McGuinty promises to regulate private patient transfer

You might call it the McGuinty Liberals first campaign promise on health care. June 10 the government announced that it would regulate private non-emergency transportation that moves patients between hospitals and other facilities.

The private patient transfer service came under the microscope of the ombudsman’s office in January after Andre Marin said he received more than 60 complaints about the service.

Marin said that patients would be better off calling a cab rather than take one of these unregulated ambulances.

Ontario is the only province not to have regulated these transfers.

It’s allowed private companies to charge hundreds of dollars per patient for transports in old, beat-up ambulances operated by “kids” with no medical training, Marin told the Canadian Press.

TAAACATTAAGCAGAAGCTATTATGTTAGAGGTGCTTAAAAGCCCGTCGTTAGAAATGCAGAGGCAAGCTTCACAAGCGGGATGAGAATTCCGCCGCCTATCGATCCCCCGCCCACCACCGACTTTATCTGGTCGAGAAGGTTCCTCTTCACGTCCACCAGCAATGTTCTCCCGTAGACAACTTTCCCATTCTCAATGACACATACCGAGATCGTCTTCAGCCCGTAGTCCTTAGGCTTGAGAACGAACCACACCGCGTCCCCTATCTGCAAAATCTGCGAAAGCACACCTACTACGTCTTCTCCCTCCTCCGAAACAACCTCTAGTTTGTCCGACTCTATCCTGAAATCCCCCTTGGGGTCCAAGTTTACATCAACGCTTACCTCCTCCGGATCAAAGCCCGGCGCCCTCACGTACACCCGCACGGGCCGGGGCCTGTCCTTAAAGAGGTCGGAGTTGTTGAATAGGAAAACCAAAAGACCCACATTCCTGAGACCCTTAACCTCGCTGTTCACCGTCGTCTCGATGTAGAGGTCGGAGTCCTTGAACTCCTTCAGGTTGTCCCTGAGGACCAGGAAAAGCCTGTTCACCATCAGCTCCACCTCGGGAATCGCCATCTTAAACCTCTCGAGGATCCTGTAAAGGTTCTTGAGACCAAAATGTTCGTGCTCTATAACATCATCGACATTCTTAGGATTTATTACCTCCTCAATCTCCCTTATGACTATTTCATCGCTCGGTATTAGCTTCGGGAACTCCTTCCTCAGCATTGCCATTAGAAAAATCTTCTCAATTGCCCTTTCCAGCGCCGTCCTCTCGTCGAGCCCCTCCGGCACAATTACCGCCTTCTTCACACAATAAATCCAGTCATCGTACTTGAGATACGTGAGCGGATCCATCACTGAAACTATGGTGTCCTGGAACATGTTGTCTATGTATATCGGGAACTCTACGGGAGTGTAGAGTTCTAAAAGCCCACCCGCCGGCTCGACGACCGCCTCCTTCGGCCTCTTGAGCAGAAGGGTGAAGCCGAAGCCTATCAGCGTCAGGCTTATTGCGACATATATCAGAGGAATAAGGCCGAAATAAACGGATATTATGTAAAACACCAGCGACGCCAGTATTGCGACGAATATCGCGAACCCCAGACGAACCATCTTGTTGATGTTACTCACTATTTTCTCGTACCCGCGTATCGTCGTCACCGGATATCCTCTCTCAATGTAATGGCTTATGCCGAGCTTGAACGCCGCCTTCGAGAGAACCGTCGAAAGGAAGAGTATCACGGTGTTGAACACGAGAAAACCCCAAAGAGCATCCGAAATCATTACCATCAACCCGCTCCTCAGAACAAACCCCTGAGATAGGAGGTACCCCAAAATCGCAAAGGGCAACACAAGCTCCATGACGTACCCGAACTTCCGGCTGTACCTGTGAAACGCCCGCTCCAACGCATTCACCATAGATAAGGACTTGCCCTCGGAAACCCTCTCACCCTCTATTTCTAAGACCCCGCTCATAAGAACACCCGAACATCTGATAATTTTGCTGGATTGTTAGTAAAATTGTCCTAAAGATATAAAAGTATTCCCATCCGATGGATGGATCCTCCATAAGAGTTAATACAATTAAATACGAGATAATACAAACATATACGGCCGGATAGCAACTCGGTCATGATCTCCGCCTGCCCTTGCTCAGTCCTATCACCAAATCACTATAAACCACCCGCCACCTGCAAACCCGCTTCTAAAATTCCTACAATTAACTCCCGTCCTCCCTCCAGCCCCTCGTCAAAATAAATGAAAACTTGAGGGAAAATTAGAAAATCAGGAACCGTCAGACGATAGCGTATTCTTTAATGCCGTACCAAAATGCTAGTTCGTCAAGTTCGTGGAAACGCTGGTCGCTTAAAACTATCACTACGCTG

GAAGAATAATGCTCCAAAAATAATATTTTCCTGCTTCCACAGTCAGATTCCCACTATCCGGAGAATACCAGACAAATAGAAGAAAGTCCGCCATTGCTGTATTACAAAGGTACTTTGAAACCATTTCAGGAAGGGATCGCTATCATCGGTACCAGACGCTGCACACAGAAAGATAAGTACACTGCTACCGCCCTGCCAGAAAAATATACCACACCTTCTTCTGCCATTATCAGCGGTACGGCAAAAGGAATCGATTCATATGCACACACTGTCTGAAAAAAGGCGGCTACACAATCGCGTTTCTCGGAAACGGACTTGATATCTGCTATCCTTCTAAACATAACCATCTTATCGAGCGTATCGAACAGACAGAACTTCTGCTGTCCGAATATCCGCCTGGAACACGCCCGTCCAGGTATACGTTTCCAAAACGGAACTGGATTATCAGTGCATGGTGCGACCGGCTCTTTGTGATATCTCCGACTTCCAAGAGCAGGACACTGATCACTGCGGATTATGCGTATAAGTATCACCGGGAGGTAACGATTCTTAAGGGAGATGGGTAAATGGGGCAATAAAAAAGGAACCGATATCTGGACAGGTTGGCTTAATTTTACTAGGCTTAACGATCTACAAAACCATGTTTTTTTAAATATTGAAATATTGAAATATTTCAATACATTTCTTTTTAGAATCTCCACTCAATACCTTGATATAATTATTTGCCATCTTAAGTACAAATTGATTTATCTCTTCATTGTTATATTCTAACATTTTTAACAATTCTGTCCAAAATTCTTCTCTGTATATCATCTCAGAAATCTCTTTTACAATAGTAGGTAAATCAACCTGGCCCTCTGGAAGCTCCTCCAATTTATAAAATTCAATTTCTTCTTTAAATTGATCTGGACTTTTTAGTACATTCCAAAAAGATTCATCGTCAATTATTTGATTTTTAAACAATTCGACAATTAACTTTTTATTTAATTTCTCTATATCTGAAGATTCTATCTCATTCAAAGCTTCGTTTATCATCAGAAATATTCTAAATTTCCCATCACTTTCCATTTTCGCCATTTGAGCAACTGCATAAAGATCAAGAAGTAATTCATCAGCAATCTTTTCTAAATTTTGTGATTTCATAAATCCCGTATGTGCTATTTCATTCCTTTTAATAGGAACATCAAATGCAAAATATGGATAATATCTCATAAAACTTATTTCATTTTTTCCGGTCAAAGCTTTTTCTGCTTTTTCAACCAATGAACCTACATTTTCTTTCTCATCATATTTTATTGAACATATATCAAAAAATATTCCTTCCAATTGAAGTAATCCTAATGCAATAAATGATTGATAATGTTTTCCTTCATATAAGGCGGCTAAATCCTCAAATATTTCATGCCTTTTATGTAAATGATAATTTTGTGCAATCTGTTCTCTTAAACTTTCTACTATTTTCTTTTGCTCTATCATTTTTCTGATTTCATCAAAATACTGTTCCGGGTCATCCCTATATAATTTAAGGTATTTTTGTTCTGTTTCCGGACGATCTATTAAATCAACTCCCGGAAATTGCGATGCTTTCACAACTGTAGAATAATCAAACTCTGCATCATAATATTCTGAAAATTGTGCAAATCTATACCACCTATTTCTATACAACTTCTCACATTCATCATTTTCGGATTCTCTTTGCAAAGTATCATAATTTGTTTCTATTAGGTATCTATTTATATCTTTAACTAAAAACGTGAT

“Our investigation uncovered serious issues, from a lack of infection control to unsafe vehicles and poorly trained staff,” Marin stated in a release last week. “These vehicles look like ambulances and are often transporting vulnerable patients. People need to know they can trust these services.”

The New Democrats were critical the Liberals for having waited so long to act. “Anybody who had the health file knew about this, and they did nothing for the eight years that they were in power,” NDP health critic France Gelinas told CP.

The McGuinty government said they would introduce legislation at the earliest possible moment – which at this point will be after the October 6, 2011 election.

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